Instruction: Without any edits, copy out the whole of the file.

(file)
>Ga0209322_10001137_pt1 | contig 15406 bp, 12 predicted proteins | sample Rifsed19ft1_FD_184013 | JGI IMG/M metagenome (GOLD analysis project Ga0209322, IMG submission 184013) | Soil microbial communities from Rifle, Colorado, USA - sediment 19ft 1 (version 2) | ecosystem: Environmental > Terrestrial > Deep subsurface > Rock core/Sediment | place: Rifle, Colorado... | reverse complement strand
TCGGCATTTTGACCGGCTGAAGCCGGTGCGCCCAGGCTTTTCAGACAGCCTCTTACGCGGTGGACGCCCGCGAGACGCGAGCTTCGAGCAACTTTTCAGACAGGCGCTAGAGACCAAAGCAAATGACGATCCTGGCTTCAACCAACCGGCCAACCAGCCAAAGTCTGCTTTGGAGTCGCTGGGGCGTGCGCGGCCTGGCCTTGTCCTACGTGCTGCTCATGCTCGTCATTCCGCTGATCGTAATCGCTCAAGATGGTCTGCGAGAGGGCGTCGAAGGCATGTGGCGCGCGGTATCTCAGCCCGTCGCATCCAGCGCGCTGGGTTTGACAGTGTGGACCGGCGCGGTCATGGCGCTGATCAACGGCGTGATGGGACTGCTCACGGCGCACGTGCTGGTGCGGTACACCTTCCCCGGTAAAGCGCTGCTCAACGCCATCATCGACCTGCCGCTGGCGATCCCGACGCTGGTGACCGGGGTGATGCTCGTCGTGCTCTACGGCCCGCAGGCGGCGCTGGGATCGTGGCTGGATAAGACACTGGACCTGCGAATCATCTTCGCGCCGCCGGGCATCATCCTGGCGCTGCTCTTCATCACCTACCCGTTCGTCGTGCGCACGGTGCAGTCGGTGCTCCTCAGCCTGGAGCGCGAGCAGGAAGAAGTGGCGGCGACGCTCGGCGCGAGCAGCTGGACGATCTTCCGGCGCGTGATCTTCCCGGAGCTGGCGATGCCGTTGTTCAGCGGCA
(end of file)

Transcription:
>Ga0209322_10001137_pt1 | contig 15406 bp, 12 predicted proteins | sample Rifsed19ft1_FD_184013 | JGI IMG/M metagenome (GOLD analysis project Ga0209322, IMG submission 184013) | Soil microbial communities from Rifle, Colorado, USA - sediment 19ft 1 (version 2) | ecosystem: Environmental > Terrestrial > Deep subsurface > Rock core/Sediment | place: Rifle, Colorado... | reverse complement strand
TCGGCATTTTGACCGGCTGAAGCCGGTGCGCCCAGGCTTTTCAGACAGCCTCTTACGCGGTGGACGCCCGCGAGACGCGAGCTTCGAGCAACTTTTCAGACAGGCGCTAGAGACCAAAGCAAATGACGATCCTGGCTTCAACCAACCGGCCAACCAGCCAAAGTCTGCTTTGGAGTCGCTGGGGCGTGCGCGGCCTGGCCTTGTCCTACGTGCTGCTCATGCTCGTCATTCCGCTGATCGTAATCGCTCAAGATGGTCTGCGAGAGGGCGTCGAAGGCATGTGGCGCGCGGTATCTCAGCCCGTCGCATCCAGCGCGCTGGGTTTGACAGTGTGGACCGGCGCGGTCATGGCGCTGATCAACGGCGTGATGGGACTGCTCACGGCGCACGTGCTGGTGCGGTACACCTTCCCCGGTAAAGCGCTGCTCAACGCCATCATCGACCTGCCGCTGGCGATCCCGACGCTGGTGACCGGGGTGATGCTCGTCGTGCTCTACGGCCCGCAGGCGGCGCTGGGATCGTGGCTGGATAAGACACTGGACCTGCGAATCATCTTCGCGCCGCCGGGCATCATCCTGGCGCTGCTCTTCATCACCTACCCGTTCGTCGTGCGCACGGTGCAGTCGGTGCTCCTCAGCCTGGAGCGCGAGCAGGAAGAAGTGGCGGCGACGCTCGGCGCGAGCAGCTGGACGATCTTCCGGCGCGTGATCTTCCCGGAGCTGGCGATGCCGTTGTTCAGCGGCA